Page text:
'Come What May' follows French citizens' exodus, May 1940
By Diane Carson
The title of French director Christian Carion's film Come What May suggests a rather untroubled, relaxed receptivity to life's events. This misrepresents the dire circumstances dramatized as the Germans invade northern France, May 1940, driving almost eight million people from their homes, as opening titles report, "one of the largest displacements of people of the twentieth century."
Dedicated to his mother and based largely on her memoirs, Carion begins and ends the film with powerful, black and white photographs of townspeople fleeing their villages and farms in horse-drawn wagons, barely serviceable trucks, and on foot. The weather at the time was glorious, and many rural scenes look ironically idyllic, graced with streaming sunshine and hard-working citizens, until word of the approaching German army reaches them. With WWI experiences fresh in their minds and with the mayor's insistence, villagers accompanied by a German boy named Max flee in a convoy. The boy's father Hans opposed and fled the Nazis, lied about being German and currently sits in prison. Come What May follows the slow exodus of these adults, children and a Scottish soldier trying to get back to his unit.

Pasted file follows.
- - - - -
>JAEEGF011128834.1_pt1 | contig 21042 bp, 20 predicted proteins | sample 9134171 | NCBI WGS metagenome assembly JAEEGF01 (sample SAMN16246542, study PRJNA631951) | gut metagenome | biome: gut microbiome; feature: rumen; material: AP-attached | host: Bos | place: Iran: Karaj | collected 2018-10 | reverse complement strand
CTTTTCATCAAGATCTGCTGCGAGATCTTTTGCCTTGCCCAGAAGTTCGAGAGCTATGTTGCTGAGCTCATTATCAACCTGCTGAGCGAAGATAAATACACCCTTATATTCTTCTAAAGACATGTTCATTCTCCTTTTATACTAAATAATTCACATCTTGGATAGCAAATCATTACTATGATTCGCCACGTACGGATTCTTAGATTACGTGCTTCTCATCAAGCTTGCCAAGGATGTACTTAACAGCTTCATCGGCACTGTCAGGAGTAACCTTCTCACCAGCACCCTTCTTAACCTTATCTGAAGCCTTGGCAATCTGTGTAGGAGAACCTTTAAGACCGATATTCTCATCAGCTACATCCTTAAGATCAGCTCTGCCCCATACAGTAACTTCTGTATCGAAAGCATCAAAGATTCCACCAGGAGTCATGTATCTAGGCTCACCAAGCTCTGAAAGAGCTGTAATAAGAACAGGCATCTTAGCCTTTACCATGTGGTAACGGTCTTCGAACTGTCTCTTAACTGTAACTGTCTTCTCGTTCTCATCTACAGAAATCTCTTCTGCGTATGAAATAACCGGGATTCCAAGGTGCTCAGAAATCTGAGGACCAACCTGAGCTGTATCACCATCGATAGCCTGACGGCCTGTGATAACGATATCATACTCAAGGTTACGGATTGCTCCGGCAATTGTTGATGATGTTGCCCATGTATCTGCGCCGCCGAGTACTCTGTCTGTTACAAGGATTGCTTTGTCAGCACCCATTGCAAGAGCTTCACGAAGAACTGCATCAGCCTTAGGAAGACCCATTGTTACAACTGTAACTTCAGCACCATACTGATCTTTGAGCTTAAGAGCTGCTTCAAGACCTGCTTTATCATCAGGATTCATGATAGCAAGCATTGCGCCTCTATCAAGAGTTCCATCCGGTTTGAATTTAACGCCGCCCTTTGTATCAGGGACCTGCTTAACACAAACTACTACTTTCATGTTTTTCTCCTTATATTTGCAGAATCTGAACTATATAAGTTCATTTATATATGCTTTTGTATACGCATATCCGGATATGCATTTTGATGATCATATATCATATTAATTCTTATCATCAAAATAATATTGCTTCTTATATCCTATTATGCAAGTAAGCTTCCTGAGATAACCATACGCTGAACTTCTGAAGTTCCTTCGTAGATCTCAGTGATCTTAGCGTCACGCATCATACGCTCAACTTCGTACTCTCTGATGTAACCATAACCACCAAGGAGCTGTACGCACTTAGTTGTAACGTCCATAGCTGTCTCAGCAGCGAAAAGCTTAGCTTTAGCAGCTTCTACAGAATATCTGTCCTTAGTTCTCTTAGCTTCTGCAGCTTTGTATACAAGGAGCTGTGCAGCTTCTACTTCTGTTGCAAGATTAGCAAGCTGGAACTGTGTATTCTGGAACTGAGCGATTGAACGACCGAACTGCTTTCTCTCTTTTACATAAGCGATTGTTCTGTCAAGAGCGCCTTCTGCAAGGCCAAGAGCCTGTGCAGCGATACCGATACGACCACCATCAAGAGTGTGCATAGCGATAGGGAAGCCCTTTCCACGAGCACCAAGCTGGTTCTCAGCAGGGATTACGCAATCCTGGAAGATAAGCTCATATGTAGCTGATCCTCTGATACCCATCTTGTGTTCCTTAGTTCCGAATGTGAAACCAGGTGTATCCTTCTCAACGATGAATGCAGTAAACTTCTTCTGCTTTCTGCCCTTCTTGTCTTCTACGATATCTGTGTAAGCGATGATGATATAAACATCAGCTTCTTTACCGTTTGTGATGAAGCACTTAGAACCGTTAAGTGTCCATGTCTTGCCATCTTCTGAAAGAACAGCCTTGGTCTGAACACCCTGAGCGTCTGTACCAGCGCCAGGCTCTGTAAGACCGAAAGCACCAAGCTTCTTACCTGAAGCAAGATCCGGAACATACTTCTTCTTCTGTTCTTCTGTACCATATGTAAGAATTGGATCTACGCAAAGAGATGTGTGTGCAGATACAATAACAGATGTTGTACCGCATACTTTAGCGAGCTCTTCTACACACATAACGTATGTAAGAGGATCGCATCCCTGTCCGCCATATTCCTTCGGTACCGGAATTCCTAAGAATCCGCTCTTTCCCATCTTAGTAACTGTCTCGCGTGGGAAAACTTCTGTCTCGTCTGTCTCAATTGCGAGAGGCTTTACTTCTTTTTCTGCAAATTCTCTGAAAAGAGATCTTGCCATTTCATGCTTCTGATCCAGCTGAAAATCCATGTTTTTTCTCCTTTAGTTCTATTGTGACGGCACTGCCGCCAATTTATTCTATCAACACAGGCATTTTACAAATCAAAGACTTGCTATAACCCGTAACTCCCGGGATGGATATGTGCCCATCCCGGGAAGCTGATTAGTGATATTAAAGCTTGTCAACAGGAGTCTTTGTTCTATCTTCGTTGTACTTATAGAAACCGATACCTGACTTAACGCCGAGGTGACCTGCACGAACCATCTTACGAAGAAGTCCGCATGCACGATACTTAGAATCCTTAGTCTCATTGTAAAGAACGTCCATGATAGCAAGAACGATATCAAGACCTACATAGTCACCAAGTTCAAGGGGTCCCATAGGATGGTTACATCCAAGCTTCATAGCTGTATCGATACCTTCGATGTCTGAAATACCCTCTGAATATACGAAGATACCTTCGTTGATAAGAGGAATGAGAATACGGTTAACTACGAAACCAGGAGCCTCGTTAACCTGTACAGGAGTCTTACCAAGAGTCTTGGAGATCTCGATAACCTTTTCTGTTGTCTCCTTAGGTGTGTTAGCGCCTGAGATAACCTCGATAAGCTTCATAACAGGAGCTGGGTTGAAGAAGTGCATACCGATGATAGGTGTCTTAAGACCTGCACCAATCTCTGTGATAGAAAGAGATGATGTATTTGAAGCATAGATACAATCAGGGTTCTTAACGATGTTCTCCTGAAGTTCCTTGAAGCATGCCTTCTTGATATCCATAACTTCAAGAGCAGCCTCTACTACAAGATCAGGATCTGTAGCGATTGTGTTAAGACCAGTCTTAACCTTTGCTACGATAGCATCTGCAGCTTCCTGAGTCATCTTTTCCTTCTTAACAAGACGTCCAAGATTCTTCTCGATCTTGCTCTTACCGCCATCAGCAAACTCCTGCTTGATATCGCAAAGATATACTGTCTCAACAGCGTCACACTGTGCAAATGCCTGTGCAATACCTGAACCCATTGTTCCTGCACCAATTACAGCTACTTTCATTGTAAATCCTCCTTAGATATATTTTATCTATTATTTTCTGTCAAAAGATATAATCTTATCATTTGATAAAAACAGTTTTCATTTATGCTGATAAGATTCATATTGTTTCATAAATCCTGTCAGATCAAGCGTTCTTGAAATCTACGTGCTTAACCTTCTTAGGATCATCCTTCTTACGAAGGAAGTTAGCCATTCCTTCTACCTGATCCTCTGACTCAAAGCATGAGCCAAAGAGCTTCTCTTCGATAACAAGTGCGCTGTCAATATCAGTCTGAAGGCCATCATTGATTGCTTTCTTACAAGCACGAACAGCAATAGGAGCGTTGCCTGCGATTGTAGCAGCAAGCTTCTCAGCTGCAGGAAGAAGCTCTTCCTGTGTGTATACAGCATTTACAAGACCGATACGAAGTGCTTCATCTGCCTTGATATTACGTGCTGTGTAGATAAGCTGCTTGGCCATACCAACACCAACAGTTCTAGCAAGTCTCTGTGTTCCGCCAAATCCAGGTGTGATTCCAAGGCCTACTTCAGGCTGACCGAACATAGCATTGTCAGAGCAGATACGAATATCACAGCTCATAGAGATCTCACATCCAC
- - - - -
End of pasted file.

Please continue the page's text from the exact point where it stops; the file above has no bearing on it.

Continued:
As a co-writer as well as director Carion integrates events, derived from various true accounts, and shot in the original Pas-de-Calais region with extras from affected families. This element of WWII has received less attention in war films. The trauma comes through as refugees trudge along calmly with unexpected, horrid attacks suddenly unleashed or accidental encounters destroying any security. These terrifying shifts, presented primarily without added music, are often effective. But other scenes don't flow well with mood changes that veer from melodramatic to romantic, harrowing to emotionally flat. This is despite the fact that composer Ennio Morricone, twelve in Rome during this wartime period, provides a score that too heavily telegraphs the emotions, swelling too insistently.
The acting is very professional by all involved, and Come What May offers an important chapter in French WWII history. The film did need a steadier hand on the helm. In French and German with English subtitles and with a bit of English. At Landmark's Plaza Frontenac Theater.